Salmonella pathogenesis reveals that BMP signaling regulates blood cell homeostasis and immune responses in Drosophila

Joel L. Frandsen, Bronwyn Gunn, Selen Muratoglu, Nancy Fossett, Stuart Newfeld

Research output: Contribution to journalArticlepeer-review

24 Scopus citations

Abstract

Intercellular signaling by bone morphogenetic proteins (BMPs) regulates developmental decisions in virtually all animals. Here, we report that Decapentaplegic (Dpp; a Drosophila BMP family member) plays a role in blood cell homeostasis and immune responses by regulating a transcription factor cascade. The cascade begins with Dpp repression of Zfh1, continues with Zfh1 activation of Serpent (Srp; a GATA factor), and terminates with Srp activation of U-shaped (Ush) in hematopoietic cells. Hyperactivation of Zfh1, Srp, and Ush in dpp mutants leads to hyperplasia of plasmatocytes. Salmonella challenge revealed that in dpp mutants the misregulation of this cascade also prevents the generation of lamellocytes. These findings support the hypothesis that Ush participates in a switch between plasmatocyte and lamellocyte fate in a common precursor and further suggests a mechanism for how all blood cell types can arise from a single progenitor. These results also demonstrate that combining Drosophila and Salmonella genetics can provide novel opportunities for advancing our knowledge of hematopoiesis and innate immunity.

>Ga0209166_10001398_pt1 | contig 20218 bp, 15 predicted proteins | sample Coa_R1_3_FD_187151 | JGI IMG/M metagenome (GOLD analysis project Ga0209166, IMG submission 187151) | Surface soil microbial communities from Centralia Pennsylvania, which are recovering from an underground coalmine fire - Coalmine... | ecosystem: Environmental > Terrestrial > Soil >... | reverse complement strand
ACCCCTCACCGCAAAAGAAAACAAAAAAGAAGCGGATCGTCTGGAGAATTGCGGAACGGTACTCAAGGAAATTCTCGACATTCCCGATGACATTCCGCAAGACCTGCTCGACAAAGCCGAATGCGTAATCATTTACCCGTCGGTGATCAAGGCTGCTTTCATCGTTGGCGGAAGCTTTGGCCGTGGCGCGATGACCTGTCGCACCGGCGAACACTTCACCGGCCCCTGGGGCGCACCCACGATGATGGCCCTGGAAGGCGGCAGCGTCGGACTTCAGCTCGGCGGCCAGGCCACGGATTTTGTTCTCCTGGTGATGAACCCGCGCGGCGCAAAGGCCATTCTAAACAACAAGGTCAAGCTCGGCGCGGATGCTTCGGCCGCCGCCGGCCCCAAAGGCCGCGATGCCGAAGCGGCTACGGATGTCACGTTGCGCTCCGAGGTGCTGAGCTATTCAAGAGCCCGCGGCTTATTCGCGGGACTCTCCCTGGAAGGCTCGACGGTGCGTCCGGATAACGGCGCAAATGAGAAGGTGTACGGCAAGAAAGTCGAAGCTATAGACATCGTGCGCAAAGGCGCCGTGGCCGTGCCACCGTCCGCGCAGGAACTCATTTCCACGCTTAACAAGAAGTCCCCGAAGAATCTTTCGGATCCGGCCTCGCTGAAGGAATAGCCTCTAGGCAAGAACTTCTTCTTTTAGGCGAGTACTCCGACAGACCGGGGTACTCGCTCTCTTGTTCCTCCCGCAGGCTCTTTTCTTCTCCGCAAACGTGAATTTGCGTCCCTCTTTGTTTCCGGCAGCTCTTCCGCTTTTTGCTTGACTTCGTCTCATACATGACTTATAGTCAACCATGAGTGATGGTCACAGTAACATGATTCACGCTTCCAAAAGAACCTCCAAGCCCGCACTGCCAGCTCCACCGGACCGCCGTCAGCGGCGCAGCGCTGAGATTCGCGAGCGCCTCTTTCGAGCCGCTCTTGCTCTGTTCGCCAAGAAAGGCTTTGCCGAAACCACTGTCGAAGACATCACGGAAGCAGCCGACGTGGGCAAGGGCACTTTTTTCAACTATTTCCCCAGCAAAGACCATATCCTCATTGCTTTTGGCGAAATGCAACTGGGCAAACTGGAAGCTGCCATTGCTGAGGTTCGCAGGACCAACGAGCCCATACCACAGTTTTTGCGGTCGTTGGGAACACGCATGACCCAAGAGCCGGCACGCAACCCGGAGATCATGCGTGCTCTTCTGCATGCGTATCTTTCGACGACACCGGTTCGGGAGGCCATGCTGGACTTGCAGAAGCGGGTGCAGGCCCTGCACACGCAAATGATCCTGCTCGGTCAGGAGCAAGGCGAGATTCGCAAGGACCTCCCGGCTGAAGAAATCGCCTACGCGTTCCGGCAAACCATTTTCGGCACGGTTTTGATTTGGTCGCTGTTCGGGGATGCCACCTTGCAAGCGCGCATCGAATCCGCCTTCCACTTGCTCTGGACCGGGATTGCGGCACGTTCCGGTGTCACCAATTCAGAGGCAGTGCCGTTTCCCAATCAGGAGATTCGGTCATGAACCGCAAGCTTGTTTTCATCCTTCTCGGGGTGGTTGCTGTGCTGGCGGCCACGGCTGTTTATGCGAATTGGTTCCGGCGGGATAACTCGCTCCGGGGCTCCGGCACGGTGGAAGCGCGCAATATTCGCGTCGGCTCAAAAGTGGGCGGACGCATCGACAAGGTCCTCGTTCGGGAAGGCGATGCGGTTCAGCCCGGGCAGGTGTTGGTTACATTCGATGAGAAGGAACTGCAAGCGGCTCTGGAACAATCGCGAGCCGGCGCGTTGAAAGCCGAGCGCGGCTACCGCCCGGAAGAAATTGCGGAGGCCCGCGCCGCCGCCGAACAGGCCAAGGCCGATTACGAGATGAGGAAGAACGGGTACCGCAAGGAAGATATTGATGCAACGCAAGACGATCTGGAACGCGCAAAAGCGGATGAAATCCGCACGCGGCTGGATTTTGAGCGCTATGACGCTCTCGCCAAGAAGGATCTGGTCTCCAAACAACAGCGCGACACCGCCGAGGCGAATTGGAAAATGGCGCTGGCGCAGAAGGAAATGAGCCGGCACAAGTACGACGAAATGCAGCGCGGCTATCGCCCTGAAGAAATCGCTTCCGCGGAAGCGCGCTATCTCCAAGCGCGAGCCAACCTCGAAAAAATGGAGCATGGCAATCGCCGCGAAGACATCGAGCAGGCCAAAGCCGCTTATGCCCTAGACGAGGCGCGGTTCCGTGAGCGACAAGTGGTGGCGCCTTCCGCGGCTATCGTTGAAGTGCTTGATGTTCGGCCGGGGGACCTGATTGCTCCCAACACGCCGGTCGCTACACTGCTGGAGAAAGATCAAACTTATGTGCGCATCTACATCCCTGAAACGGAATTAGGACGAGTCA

Original languageEnglish (US)
Pages (from-to)14952-14957
Number of pages6
JournalProceedings of the National Academy of Sciences of the United States of America
Volume105
Issue number39
DOIs
StatePublished - Sep 30 2008

Keywords

  • Decapentaplegic
  • GATA
  • Lamellocyte
  • Plasmatocyte
  • Serpent

ASJC Scopus subject areas

  • General

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